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Poll results: Mostly thumbs-up for Southwest's frequent-flier program changes

January 14, 2011|By Mary Forgione | Los Angeles Times Daily Travel & Deal blogger
  • Southwest Airlines passengers buckle up for a flight departing Love Field in Dallas last week.
Southwest Airlines passengers buckle up for a flight departing Love Field… (Jim Mahoney / Dallas Morning…)

Southwest Airlines has moved on (well, actually backward) from a lively discussion that began last week over changes it plans to make March 1 to its frequent-flier program. Its blog's Flashback Friday post shows upbeat "luv"-centric print ads that date back to the airline’s beginnings 40 years ago.

I'm not going that far back, but a quick recap is in order: I wrote a blog post last week that was mostly positive about the revamp of the airline's Rapid Rewards program. Some people didn't agree, so I wrote another post explaining their position. I then asked you all to weigh in.

So here are the results of my informal, unscientific, uncorroborated poll on the Los Angeles Times Travel blog as of Friday afternoon:

229 readers think the new Rapid Rewards program will be better; 153 think it will be worse; and 14 think it's a wash.

(For those who have been living in a cave for the past couple of weeks -- and I'm not saying that's a bad thing -- here's how Southwest explains the new Rapid Rewards program and also some comments that it received on its "Nuts About Southwest" blog.)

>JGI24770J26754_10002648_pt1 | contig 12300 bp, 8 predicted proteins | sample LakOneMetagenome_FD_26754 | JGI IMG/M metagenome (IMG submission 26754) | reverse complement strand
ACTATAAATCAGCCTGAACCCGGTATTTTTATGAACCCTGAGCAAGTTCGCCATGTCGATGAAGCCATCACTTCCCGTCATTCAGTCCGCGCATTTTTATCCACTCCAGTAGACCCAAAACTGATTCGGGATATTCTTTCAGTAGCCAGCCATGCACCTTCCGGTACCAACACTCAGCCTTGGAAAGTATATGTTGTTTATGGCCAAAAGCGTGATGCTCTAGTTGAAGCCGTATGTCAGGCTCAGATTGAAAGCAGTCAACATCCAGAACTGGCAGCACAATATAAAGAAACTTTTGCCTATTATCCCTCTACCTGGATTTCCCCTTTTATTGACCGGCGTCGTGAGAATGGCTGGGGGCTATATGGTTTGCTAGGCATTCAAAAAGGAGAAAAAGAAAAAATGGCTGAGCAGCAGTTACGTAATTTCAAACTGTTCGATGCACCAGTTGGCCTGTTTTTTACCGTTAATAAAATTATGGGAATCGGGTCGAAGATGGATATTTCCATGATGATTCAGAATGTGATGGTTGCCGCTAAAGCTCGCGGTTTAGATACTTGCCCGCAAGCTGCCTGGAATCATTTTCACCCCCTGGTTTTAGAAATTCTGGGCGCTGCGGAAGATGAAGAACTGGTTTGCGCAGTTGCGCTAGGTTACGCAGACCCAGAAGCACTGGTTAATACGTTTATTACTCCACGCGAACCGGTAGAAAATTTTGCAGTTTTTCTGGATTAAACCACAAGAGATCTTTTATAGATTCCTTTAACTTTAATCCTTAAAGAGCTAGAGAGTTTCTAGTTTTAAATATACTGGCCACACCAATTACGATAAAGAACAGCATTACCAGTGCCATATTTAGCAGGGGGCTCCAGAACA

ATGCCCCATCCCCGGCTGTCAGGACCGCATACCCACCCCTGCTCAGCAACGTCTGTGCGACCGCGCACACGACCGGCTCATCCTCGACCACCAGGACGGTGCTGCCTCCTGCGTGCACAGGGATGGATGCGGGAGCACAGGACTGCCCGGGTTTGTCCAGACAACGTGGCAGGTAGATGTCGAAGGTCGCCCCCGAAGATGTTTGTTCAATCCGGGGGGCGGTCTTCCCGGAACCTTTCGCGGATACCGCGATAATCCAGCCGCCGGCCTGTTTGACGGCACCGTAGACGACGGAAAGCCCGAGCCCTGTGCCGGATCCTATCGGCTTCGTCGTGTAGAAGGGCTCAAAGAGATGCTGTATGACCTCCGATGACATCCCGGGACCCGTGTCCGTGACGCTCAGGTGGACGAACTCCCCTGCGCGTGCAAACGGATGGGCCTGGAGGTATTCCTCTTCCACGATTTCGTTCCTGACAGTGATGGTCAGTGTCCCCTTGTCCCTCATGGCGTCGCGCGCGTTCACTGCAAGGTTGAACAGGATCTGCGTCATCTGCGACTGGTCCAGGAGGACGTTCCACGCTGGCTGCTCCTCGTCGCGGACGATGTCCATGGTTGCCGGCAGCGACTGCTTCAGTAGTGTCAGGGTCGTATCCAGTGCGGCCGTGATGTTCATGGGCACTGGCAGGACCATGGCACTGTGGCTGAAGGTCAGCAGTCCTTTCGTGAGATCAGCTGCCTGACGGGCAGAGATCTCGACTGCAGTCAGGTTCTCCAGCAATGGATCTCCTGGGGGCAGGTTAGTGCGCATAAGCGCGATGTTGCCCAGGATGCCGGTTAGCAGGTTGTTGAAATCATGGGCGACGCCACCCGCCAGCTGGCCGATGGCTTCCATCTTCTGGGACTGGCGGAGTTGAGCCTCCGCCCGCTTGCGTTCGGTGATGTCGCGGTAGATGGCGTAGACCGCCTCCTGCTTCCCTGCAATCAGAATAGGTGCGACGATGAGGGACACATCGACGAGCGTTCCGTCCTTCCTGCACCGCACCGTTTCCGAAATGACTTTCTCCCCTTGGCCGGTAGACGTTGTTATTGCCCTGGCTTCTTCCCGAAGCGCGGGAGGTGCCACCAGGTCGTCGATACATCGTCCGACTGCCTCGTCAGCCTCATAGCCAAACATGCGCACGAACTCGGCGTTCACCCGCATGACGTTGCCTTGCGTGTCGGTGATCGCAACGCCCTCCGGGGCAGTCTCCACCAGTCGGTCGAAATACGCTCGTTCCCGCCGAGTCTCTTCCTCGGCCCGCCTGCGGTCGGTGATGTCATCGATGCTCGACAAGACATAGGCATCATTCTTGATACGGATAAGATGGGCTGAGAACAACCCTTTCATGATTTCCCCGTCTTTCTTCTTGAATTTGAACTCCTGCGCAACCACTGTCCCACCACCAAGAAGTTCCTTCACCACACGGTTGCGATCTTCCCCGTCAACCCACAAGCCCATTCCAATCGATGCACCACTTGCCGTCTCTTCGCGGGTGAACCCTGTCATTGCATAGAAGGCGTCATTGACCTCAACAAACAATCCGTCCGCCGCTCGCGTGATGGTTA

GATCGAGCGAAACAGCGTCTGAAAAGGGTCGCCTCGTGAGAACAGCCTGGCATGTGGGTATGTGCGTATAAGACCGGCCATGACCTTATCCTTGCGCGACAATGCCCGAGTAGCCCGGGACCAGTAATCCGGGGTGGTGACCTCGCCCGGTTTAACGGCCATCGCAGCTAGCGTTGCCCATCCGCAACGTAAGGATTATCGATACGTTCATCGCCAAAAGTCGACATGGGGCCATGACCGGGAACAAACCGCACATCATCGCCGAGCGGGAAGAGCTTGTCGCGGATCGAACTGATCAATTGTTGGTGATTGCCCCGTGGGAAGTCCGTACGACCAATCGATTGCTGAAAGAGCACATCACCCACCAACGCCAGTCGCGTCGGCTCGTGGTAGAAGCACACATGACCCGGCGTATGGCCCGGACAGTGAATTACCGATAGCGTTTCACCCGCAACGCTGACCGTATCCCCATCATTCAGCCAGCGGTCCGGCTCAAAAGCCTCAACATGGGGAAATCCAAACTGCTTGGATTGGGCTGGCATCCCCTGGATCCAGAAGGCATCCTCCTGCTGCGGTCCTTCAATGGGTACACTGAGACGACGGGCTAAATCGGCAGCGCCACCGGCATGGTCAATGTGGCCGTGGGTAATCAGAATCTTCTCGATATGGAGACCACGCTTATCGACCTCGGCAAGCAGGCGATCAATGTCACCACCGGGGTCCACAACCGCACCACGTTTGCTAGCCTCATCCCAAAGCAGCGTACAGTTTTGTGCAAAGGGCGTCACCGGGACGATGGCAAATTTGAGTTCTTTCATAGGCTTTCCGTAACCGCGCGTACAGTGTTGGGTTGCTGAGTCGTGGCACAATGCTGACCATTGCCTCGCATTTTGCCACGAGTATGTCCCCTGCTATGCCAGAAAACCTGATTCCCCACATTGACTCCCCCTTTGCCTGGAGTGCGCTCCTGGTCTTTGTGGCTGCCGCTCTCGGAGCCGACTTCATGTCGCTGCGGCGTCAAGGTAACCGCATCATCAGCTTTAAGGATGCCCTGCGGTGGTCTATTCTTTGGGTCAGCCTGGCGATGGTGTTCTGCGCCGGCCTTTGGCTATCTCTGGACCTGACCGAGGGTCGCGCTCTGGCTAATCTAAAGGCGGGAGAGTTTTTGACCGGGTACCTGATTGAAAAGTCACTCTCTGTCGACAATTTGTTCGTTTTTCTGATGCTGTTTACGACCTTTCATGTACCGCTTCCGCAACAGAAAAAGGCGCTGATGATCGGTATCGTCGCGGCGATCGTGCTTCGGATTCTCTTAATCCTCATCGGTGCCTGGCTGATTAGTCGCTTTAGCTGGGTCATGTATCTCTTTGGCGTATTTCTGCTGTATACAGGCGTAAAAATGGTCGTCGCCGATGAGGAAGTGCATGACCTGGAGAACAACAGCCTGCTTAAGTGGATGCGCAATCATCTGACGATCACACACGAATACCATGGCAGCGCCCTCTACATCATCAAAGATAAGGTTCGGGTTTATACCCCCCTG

Here a sample of comments that I received as well:

--"Personally I like it. As a business traveller, you often wonder why the guy next to you is racking up free flights at the same rate as you are when your ticket is costing you 10x more" -- "emmaco"

--"Yes, Southwest is a business, and they have the right to conduct business any way they want. But people also have a choice (as the flight attendants always remind us), and with SWA's prices not being the lowest anymore, there are very few differentiators now to encourage our loyalty." -- "Dawnd470"

So there you have it,  from both sides of the airline aisle.

And one thing's for sure: Frequent fliers are careful about how they spend their airline dollars and what perks they get in return -- something that airlines should be sensitive to in this new fee-for-all era of flying.

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